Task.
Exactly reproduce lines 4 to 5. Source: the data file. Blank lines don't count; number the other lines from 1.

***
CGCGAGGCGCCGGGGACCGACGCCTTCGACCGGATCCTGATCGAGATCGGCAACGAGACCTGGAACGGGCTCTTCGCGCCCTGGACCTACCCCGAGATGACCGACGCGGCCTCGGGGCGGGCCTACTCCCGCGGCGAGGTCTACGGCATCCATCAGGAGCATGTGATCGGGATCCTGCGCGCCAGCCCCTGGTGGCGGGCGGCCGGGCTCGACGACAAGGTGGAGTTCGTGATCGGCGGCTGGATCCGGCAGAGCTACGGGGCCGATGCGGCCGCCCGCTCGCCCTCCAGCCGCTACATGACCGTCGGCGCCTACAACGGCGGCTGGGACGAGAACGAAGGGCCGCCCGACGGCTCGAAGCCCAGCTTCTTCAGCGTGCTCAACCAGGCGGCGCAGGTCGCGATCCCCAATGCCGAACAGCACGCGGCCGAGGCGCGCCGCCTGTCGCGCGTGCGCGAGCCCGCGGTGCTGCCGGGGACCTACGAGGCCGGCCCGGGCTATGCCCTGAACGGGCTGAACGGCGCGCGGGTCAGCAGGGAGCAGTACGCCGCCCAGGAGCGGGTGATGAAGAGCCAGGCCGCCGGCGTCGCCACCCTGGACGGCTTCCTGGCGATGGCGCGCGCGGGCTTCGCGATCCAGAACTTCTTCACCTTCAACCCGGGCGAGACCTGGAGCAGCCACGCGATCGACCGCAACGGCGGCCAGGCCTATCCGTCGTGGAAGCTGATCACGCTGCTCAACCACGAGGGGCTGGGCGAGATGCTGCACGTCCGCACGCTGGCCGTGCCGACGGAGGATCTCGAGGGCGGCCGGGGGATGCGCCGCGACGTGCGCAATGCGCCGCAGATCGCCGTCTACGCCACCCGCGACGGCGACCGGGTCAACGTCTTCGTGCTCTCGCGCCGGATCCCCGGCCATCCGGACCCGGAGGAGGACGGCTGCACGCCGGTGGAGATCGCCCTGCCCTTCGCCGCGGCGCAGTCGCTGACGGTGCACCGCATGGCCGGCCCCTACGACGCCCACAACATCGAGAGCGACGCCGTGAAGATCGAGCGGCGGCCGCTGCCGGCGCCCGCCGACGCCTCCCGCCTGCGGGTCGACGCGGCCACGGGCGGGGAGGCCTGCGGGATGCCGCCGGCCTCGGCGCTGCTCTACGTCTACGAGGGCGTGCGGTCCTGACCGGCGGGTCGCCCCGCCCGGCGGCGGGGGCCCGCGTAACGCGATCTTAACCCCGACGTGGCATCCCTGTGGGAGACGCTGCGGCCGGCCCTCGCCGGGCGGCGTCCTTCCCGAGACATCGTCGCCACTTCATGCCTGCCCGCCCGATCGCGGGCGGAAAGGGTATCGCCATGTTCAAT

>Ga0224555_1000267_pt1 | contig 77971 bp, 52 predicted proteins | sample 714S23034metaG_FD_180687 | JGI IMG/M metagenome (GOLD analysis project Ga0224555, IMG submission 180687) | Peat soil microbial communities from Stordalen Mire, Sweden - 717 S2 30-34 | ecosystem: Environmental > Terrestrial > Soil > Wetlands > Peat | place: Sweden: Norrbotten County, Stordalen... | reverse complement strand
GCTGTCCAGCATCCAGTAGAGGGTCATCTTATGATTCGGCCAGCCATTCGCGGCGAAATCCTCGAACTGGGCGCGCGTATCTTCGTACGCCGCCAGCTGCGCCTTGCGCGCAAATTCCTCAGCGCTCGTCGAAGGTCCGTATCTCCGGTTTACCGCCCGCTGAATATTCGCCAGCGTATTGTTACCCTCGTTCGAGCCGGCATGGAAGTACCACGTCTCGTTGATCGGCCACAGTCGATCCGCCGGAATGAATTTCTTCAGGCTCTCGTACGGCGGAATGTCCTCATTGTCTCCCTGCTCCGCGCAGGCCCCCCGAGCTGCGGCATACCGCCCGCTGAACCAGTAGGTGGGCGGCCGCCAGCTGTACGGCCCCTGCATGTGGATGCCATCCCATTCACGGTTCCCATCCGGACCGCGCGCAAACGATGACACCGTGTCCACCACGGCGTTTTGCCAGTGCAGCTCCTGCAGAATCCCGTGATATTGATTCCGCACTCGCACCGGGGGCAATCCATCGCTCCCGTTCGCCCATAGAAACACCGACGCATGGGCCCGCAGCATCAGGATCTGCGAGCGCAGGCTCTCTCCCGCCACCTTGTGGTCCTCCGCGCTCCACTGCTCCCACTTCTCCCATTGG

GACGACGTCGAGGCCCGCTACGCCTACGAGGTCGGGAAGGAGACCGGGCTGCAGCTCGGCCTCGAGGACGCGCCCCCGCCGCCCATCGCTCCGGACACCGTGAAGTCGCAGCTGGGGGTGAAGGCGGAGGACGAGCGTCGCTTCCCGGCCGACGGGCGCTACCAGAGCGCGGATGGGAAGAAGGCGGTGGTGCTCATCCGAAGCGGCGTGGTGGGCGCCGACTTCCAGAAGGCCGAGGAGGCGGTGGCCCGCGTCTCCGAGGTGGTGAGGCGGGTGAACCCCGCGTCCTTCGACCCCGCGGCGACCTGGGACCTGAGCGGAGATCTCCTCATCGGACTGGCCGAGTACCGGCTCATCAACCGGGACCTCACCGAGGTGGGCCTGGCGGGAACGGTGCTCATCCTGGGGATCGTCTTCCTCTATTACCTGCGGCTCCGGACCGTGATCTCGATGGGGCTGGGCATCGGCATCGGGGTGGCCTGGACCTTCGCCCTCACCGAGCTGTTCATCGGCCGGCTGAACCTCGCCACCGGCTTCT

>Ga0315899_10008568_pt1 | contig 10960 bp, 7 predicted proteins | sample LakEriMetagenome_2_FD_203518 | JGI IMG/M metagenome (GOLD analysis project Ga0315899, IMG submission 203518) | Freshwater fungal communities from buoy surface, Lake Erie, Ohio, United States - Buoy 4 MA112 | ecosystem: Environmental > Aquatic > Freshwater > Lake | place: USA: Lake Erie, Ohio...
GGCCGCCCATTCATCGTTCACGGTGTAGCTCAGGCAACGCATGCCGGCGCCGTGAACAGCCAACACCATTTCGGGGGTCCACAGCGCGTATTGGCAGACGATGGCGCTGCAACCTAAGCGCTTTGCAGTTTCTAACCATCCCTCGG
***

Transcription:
GACGACGTCGAGGCCCGCTACGCCTACGAGGTCGGGAAGGAGACCGGGCTGCAGCTCGGCCTCGAGGACGCGCCCCCGCCGCCCATCGCTCCGGACACCGTGAAGTCGCAGCTGGGGGTGAAGGCGGAGGACGAGCGTCGCTTCCCGGCCGACGGGCGCTACCAGAGCGCGGATGGGAAGAAGGCGGTGGTGCTCATCCGAAGCGGCGTGGTGGGCGCCGACTTCCAGAAGGCCGAGGAGGCGGTGGCCCGCGTCTCCGAGGTGGTGAGGCGGGTGAACCCCGCGTCCTTCGACCCCGCGGCGACCTGGGACCTGAGCGGAGATCTCCTCATCGGACTGGCCGAGTACCGGCTCATCAACCGGGACCTCACCGAGGTGGGCCTGGCGGGAACGGTGCTCATCCTGGGGATCGTCTTCCTCTATTACCTGCGGCTCCGGACCGTGATCTCGATGGGGCTGGGCATCGGCATCGGGGTGGCCTGGACCTTCGCCCTCACCGAGCTGTTCATCGGCCGGCTGAACCTCGCCACCGGCTTCT

>Ga0315899_10008568_pt1 | contig 10960 bp, 7 predicted proteins | sample LakEriMetagenome_2_FD_203518 | JGI IMG/M metagenome (GOLD analysis project Ga0315899, IMG submission 203518) | Freshwater fungal communities from buoy surface, Lake Erie, Ohio, United States - Buoy 4 MA112 | ecosystem: Environmental > Aquatic > Freshwater > Lake | place: USA: Lake Erie, Ohio...